FARRELL – Riley Simpson waited his whole life to thank UPMC Horizon nurses for saving him.

Just born on Feb. 28, his parents Meghan and Adam Simpson of Sharpsville did all the verbal praising for him.

On Monday the family held a surprise reunion with Dayna Williams, a Horizon labor and delivery nurse, and Angela Stotski, a neonatal nurse practitioner. The two nurses helped deliver Riley at Horizon’s Farrell hospital birth center.

Within minutes of Riley’s birth, both nurses spotted he had troubling symptoms.

“There were things going on we didn’t like,’’ Williams said. “His abdomen was swollen and hard.’’

After further examination the decision was made, the newborn needed help from a specialist doctor – quickly.

“We were all worried about him,’’ Stotski said.

A medical helicopter was called to fly Riley to UPMC Children’s Hospital of Pittsburgh.

“We pretty much snatched him away from his mom,’’ Williams said.

Even before the call was made Meghan, who had given birth before, knew something was up as the nurses were closely scrutinizing Riley.

“Things were taking longer than usual,’’ Meghan said.

Adam was in the delivery room with his wife when hospital staff told them that their new son, less than an hour old, needed extensive examination by Children’s Hospital doctors.

“It was the scariest moment of my life,’’ Adam said. “I didn’t know what to do.’’

After a couple of days at the Pittsburgh hospital came the gut-wrenching diagnosis: Riley had embryonal rhabdomyosarcoma. That means he developed cancer before birth. In his case, it settled in the general area of his abdomen.

Rare for newborns, this type of cancer is aggressive and fast-growing, and that’s why it was crucial to intervene quickly to get Riley diagnosed and treated.

Since his birth, Riley has undergone extensive testing and treatments – which makes for long days at Children’s Hospital. In all, he’s received 16 chemo therapy treatments. Eighteen more are scheduled.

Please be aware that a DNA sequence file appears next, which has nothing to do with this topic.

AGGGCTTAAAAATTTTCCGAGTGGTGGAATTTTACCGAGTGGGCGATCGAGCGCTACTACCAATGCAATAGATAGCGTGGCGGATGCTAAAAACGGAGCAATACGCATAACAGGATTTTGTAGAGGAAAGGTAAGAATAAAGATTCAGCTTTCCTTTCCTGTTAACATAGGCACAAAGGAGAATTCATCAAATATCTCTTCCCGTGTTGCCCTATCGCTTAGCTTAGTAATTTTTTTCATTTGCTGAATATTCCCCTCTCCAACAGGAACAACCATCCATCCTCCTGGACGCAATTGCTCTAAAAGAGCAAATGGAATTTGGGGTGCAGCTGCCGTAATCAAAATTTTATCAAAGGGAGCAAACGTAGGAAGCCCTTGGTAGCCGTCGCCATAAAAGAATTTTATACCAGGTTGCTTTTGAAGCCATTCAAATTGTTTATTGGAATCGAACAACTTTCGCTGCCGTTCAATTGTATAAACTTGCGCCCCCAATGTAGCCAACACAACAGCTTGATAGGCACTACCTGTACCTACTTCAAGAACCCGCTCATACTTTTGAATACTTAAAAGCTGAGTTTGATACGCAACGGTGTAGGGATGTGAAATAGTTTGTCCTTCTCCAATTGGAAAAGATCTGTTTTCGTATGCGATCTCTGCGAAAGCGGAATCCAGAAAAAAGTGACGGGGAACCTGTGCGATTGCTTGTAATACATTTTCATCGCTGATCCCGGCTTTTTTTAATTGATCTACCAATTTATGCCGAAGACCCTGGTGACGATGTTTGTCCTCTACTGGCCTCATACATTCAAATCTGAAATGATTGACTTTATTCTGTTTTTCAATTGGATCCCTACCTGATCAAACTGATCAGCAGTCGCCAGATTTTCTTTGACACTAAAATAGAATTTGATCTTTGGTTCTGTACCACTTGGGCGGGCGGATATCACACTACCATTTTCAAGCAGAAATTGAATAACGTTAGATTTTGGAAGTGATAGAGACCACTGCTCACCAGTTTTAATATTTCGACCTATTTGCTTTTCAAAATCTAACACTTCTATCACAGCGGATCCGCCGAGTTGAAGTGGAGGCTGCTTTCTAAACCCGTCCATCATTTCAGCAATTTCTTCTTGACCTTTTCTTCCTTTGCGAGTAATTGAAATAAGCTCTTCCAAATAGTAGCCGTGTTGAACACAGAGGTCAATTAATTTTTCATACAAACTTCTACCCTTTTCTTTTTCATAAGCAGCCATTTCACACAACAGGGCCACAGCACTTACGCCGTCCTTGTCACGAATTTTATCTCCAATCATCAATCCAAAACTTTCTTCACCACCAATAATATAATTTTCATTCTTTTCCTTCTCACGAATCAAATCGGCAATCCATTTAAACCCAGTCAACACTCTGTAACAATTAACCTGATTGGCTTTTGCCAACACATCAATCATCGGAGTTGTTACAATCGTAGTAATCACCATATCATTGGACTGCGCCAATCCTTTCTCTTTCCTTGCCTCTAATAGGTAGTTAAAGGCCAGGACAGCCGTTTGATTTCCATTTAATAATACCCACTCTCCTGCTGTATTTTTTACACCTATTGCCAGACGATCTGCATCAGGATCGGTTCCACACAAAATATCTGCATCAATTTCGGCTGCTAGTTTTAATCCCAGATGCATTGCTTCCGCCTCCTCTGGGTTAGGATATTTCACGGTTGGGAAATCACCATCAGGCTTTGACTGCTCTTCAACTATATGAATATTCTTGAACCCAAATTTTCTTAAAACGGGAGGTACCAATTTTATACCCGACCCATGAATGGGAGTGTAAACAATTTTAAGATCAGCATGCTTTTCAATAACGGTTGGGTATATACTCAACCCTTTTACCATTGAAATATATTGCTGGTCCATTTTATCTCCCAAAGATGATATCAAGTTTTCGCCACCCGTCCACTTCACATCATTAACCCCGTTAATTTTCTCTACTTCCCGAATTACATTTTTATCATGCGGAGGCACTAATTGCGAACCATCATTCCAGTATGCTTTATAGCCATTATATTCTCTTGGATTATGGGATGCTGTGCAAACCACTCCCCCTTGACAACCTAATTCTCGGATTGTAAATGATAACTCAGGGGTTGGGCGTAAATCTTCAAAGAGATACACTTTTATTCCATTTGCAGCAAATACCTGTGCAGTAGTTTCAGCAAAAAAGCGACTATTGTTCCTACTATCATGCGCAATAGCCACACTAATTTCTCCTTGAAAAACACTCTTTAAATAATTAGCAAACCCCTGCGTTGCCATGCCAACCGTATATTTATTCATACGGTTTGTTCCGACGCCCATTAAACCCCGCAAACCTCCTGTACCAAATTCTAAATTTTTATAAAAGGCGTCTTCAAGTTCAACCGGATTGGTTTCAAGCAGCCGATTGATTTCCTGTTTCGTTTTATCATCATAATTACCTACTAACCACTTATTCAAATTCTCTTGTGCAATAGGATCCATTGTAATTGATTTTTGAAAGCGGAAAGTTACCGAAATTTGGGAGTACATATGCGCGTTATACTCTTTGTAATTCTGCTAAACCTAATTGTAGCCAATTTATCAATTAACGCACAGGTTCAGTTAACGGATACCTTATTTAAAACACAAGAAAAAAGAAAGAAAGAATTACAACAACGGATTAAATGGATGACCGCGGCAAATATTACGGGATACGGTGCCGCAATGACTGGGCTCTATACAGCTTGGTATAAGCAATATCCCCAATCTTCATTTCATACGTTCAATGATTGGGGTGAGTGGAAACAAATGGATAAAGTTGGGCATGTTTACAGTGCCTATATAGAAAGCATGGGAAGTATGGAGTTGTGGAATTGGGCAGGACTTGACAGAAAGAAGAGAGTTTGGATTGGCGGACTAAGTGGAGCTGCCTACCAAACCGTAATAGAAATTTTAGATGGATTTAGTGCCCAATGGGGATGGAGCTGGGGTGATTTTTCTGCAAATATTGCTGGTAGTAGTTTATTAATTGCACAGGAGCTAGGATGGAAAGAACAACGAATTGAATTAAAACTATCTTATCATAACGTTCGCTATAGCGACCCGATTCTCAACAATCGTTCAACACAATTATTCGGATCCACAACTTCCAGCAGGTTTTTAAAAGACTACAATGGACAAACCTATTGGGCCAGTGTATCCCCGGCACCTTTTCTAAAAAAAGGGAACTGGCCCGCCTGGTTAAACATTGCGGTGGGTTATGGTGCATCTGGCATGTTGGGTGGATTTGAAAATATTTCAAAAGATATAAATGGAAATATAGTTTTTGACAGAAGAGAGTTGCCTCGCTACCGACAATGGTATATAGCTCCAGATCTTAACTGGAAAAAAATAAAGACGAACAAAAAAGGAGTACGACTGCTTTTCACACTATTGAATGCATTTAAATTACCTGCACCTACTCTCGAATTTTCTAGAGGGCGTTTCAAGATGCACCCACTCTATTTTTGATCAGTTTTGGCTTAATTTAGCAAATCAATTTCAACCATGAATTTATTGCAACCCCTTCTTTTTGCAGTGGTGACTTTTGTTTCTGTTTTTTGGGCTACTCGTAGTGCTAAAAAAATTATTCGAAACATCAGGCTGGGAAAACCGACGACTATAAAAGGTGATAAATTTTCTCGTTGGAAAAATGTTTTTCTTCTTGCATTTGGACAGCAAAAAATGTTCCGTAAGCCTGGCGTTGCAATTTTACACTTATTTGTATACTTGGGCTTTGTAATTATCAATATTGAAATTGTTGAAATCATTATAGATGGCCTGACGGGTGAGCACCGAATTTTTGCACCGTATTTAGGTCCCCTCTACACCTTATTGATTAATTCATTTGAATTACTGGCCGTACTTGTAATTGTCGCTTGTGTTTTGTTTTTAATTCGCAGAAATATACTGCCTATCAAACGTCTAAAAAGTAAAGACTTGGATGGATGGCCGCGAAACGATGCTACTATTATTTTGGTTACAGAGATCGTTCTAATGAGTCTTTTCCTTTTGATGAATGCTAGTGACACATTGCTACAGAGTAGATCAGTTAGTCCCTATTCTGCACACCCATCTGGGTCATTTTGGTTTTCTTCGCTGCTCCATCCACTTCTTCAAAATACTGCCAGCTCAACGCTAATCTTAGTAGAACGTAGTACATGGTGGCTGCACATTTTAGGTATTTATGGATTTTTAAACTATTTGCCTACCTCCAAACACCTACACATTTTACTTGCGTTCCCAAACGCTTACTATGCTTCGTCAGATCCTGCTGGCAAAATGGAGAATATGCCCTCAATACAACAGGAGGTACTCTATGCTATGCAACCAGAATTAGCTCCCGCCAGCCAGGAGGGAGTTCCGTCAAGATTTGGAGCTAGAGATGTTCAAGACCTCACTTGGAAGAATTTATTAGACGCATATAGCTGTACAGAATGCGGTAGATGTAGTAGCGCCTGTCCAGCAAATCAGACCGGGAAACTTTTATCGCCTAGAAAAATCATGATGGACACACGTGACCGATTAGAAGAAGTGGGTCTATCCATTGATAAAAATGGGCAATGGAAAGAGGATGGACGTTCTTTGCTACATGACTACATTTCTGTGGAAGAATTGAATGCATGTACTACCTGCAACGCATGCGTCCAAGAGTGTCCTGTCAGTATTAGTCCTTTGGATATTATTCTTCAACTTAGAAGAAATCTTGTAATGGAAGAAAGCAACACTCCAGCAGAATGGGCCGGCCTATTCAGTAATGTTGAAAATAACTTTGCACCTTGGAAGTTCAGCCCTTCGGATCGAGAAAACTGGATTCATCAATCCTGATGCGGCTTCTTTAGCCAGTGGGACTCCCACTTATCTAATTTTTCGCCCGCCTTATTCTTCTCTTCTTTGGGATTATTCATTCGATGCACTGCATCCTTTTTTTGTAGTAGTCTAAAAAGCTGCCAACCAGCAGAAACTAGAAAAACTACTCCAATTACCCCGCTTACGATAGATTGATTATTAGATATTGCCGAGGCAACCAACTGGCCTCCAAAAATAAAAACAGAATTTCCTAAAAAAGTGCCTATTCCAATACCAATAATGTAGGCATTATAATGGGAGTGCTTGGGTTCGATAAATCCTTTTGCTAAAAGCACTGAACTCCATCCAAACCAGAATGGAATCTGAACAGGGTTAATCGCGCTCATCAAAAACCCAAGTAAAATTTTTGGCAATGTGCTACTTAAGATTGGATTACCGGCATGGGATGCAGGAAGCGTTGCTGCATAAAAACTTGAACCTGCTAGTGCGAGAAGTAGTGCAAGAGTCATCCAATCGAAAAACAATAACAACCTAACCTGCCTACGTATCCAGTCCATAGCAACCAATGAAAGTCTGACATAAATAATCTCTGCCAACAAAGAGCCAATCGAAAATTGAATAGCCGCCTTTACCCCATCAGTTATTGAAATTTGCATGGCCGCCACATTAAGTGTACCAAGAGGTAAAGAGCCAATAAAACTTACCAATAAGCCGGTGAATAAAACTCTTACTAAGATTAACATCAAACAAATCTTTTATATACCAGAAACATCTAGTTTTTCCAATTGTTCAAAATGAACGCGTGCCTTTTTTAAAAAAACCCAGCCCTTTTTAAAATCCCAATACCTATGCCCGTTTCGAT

Surgery is scheduled for Monday where his entire prostate and bladder will be removed. A urosomy bag, which collects urine, will surgically be inserted. Riley’s colon and rectum are not affected.

Because of their situation, Medicaid is picking up Riley’s medical bills.

Its been a rough year for the Simpsons. Both of Meghan’s grandparents died earlier this year, and their adult daughter’s home was destroyed by fire.

Yet it was the family who generated the upbeat spirits at the reunion with Horizon’s nurses.

Riley’s type of cancer has an 80 percent survival rate. Another version would have dropped that down to 40 percent, Meghan said.

“We didn’t get the worst kind,’’ Meghan said.

And the family learned something else along the way. Doctors at Children’s Hospital marveled that the two nurses caught their baby’s symptoms.

“They said it wasn’t something that was obvious,’’ Meghan said.

And the couple wanted to deliver the nurses a personal thank you.

“They literally saved Riley’s life,’’ Meghan said. “I wanted them to know that.’’

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